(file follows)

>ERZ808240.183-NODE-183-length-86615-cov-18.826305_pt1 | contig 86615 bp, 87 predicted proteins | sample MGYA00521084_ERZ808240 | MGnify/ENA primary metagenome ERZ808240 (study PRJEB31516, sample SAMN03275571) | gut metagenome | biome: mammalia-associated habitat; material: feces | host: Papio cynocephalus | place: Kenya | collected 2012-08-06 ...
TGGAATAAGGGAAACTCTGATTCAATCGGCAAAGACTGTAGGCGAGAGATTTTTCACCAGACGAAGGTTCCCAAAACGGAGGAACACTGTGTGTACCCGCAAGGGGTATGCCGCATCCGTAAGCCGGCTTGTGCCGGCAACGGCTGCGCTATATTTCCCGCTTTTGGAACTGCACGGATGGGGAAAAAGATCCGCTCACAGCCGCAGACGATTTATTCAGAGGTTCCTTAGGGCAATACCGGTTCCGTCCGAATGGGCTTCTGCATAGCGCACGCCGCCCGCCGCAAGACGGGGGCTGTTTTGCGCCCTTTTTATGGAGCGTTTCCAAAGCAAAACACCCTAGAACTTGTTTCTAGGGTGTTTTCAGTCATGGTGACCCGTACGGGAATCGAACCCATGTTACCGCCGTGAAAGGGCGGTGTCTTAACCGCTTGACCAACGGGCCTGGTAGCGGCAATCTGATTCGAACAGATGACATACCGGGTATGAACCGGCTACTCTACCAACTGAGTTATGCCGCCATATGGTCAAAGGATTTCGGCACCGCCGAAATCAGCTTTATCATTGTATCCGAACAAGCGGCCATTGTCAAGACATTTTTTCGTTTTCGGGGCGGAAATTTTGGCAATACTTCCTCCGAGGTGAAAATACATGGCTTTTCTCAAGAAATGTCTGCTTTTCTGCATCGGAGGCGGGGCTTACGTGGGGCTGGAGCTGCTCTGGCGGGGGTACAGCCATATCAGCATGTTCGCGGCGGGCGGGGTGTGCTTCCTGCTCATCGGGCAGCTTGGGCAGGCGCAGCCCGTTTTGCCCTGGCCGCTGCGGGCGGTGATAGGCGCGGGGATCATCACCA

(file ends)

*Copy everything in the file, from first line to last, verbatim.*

>ERZ808240.183-NODE-183-length-86615-cov-18.826305_pt1 | contig 86615 bp, 87 predicted proteins | sample MGYA00521084_ERZ808240 | MGnify/ENA primary metagenome ERZ808240 (study PRJEB31516, sample SAMN03275571) | gut metagenome | biome: mammalia-associated habitat; material: feces | host: Papio cynocephalus | place: Kenya | collected 2012-08-06 ...
TGGAATAAGGGAAACTCTGATTCAATCGGCAAAGACTGTAGGCGAGAGATTTTTCACCAGACGAAGGTTCCCAAAACGGAGGAACACTGTGTGTACCCGCAAGGGGTATGCCGCATCCGTAAGCCGGCTTGTGCCGGCAACGGCTGCGCTATATTTCCCGCTTTTGGAACTGCACGGATGGGGAAAAAGATCCGCTCACAGCCGCAGACGATTTATTCAGAGGTTCCTTAGGGCAATACCGGTTCCGTCCGAATGGGCTTCTGCATAGCGCACGCCGCCCGCCGCAAGACGGGGGCTGTTTTGCGCCCTTTTTATGGAGCGTTTCCAAAGCAAAACACCCTAGAACTTGTTTCTAGGGTGTTTTCAGTCATGGTGACCCGTACGGGAATCGAACCCATGTTACCGCCGTGAAAGGGCGGTGTCTTAACCGCTTGACCAACGGGCCTGGTAGCGGCAATCTGATTCGAACAGATGACATACCGGGTATGAACCGGCTACTCTACCAACTGAGTTATGCCGCCATATGGTCAAAGGATTTCGGCACCGCCGAAATCAGCTTTATCATTGTATCCGAACAAGCGGCCATTGTCAAGACATTTTTTCGTTTTCGGGGCGGAAATTTTGGCAATACTTCCTCCGAGGTGAAAATACATGGCTTTTCTCAAGAAATGTCTGCTTTTCTGCATCGGAGGCGGGGCTTACGTGGGGCTGGAGCTGCTCTGGCGGGGGTACAGCCATATCAGCATGTTCGCGGCGGGCGGGGTGTGCTTCCTGCTCATCGGGCAGCTTGGGCAGGCGCAGCCCGTTTTGCCCTGGCCGCTGCGGGCGGTGATAGGCGCGGGGATCATCACCA